Powell’s assertion is supported by a February report by Physicians for Human Rights, which found in its investigation that there was “substantial evidence of intentional destruction” of Darfurian livelihoods. This nongovernmental organization had no hesitancy about labeling the destruction “genocide.”
International law also backs Powell’s charge. The Statute of the International Criminal Court, which was adopted in Rome in 1998, argues that genocide is committed when a racial, ethnic or religious group has conditions inflicted upon them that are “calculated to bring about its physical destruction in whole or in part.”
The danger of shying away from the genocide label was brought home by U.N. Secretary General Kofi Annan last year, as the Darfur events were reaching a crescendo level. Annan, who as the head of U.N. peacekeeping operations during the Rwandan tragedy, knows all too well the cost of inaction, expressed profound concern about the hesitancy of governments to use the term “genocide.” He bitterly complained that U.N. member states refuse to call genocide by its name in order to avoid fulfilling their obligations under the Genocide Convention. While Annan was specifically referring to the horrors perpetrated in Srebrenica and Rwanda during the 1990s, he was very much conscious of the ongoing developments in Darfur.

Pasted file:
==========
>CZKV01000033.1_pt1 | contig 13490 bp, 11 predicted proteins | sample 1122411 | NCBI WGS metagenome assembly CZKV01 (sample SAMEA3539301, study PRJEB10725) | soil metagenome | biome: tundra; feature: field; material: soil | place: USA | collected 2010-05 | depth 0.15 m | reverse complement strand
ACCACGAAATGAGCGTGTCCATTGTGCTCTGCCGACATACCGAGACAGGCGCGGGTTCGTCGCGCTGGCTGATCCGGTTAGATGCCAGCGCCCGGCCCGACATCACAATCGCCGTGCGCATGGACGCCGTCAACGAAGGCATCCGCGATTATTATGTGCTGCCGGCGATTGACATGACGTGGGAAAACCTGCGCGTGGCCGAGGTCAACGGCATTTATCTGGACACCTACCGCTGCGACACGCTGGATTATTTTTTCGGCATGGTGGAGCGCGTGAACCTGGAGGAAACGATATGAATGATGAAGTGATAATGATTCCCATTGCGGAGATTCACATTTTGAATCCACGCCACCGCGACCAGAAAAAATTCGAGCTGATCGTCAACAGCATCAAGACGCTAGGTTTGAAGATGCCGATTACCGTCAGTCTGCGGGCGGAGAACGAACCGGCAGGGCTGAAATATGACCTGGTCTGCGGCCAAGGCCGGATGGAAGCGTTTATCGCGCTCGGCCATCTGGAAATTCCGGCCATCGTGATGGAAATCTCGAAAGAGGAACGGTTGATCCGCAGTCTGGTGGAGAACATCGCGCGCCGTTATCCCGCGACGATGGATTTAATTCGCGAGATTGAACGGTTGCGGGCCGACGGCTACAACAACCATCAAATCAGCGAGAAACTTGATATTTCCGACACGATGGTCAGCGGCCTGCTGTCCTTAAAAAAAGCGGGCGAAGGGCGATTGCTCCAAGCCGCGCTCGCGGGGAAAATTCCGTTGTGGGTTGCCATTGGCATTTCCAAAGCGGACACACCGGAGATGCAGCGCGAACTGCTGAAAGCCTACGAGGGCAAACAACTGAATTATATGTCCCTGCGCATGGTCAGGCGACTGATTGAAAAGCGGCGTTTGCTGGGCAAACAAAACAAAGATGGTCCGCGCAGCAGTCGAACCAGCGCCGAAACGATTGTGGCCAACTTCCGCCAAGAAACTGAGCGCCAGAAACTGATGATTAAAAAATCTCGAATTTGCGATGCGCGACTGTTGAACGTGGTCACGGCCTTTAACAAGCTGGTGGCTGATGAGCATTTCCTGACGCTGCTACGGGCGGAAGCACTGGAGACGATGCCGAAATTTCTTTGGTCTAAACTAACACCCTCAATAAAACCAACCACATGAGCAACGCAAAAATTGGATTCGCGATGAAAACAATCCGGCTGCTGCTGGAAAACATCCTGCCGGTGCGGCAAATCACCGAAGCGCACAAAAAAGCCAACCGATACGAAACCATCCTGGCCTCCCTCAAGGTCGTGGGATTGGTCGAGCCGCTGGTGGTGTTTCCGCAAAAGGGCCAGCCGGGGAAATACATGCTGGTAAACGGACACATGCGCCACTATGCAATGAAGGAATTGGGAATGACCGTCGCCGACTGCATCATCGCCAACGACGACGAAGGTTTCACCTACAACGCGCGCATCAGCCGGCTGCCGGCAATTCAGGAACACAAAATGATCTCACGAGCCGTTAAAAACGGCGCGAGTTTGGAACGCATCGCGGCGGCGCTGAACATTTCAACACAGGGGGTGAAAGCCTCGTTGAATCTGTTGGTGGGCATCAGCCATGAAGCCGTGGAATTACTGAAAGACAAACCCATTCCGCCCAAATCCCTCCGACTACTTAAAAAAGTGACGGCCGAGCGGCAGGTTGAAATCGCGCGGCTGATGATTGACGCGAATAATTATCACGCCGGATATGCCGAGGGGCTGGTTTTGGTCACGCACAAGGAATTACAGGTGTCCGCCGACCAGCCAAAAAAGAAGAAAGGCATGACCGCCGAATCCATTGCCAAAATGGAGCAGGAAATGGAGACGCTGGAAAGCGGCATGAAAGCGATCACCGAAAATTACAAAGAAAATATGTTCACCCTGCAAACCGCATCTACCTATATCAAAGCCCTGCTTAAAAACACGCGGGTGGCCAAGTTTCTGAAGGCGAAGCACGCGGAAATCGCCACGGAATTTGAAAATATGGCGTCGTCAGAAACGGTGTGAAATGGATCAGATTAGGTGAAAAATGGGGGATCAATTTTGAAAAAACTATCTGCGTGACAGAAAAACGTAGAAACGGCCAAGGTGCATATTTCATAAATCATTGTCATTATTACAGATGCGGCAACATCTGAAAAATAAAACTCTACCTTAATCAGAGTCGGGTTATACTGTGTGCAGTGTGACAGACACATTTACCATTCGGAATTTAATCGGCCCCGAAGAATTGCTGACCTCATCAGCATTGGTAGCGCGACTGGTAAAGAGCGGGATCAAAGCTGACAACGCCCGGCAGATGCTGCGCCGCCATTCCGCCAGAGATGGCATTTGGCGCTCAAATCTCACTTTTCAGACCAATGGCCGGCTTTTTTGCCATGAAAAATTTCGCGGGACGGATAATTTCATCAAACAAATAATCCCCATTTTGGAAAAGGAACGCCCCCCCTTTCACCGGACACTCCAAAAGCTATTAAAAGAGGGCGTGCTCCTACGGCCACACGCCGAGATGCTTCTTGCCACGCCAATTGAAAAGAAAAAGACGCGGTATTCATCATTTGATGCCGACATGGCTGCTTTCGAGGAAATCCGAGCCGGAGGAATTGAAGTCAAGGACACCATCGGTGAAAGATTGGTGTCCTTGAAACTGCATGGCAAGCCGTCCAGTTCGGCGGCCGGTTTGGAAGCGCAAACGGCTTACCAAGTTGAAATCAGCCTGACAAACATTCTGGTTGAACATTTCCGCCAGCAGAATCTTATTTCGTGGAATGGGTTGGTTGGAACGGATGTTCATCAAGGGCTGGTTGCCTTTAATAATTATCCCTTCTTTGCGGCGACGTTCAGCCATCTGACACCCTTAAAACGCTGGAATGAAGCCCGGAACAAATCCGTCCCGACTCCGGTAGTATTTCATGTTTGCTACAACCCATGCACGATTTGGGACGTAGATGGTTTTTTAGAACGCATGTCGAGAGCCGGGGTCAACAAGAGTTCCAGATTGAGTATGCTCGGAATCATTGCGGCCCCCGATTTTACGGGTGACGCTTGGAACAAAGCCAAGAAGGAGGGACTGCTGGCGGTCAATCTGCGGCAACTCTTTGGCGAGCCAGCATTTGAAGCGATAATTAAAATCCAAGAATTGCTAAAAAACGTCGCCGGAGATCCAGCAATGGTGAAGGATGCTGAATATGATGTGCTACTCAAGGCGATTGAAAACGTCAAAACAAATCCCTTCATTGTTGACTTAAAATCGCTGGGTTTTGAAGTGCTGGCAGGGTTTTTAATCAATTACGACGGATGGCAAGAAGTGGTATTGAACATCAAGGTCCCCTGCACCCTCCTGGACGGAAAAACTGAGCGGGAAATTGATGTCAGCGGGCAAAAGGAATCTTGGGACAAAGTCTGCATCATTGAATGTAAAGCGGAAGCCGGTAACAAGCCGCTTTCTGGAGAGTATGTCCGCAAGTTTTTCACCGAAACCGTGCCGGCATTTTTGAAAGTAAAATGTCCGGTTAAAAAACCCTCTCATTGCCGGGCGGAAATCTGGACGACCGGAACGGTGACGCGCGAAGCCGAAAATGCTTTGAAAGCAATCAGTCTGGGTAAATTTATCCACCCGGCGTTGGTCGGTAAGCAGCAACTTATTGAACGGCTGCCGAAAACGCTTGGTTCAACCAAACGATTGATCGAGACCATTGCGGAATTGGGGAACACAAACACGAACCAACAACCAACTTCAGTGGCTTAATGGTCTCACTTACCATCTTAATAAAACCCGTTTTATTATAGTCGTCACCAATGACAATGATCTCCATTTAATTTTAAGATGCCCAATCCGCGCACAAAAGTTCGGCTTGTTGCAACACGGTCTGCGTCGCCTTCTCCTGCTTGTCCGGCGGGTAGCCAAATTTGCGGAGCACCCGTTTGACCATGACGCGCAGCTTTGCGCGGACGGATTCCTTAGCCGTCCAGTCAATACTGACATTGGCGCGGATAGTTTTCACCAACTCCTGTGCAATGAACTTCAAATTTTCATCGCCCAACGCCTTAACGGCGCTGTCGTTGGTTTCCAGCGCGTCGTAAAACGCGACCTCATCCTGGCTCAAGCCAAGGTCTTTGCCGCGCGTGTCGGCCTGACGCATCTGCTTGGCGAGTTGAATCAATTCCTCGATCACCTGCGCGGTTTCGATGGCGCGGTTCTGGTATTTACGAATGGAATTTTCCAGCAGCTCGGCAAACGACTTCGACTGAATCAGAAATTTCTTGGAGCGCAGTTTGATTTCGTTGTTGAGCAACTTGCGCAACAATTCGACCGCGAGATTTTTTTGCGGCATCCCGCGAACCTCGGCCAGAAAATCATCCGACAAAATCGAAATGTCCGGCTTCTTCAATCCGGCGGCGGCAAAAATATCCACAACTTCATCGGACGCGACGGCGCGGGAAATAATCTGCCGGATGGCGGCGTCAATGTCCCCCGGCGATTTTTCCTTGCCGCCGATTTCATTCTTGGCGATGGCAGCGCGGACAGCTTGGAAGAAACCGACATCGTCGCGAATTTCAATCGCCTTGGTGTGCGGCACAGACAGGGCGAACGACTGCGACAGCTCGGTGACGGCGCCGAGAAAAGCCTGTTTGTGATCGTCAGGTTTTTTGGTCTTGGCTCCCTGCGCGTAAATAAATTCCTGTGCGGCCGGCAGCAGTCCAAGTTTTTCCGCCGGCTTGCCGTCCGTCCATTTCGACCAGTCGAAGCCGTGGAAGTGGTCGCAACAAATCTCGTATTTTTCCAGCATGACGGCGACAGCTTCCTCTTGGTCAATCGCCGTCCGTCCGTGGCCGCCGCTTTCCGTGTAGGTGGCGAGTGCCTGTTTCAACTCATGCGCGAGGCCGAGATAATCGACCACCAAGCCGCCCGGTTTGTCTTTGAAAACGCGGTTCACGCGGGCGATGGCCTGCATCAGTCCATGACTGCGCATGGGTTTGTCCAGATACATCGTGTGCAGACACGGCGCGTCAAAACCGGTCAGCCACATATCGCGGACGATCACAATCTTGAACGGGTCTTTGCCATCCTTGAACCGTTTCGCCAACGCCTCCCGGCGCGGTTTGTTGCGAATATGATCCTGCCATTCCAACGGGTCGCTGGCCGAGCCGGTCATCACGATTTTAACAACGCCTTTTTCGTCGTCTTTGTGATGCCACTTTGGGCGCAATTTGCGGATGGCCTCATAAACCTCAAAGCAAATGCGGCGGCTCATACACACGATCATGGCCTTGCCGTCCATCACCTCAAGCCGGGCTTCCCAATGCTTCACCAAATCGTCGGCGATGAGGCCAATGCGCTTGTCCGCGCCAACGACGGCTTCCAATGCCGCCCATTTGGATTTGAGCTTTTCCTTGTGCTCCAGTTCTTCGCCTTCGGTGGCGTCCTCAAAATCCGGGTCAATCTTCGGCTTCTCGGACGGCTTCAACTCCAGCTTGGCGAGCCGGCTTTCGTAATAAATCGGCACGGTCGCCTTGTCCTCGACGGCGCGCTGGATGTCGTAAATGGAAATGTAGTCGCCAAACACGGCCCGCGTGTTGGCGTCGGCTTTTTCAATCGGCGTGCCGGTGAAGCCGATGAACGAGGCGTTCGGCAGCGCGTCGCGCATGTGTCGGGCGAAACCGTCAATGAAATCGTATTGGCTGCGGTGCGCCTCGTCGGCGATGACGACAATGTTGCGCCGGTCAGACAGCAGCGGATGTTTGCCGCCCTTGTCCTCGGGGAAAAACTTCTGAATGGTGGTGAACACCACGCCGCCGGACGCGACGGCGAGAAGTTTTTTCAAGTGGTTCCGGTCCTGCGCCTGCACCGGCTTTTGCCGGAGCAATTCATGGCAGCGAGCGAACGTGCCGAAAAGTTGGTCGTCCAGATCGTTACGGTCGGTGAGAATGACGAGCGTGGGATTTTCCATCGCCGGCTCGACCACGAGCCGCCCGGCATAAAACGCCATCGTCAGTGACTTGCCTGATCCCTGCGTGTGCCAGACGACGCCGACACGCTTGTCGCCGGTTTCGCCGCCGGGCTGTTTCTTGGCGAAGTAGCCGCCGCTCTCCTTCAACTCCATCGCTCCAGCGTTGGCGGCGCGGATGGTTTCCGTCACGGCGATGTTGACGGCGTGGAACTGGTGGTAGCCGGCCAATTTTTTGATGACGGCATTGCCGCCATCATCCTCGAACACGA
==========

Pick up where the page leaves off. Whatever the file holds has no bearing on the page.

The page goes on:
He posed the issue more sharply later that year, while speaking at the U.N. Human Rights Commission in Geneva on the 10th anniversary of the Rwandan genocide. Determined to avoid a repeat of the international community’s failure in Rwanda, Annan cried out that “we must not be held back by legalistic arguments” over Darfur.
Tragically, legalistic arguments continue to inhibit forceful action by the international community. As the U.N. Security Council deliberates on how to respond to the genocide in Darfur, it would do well to heed the lesson learned by the secretary general: “By the time we are certain, it may often be too late to act.”
William Korey is the author of the monograph “An Epitaph for Raphael Lemkin”(2002) and a half-dozen books on human rights.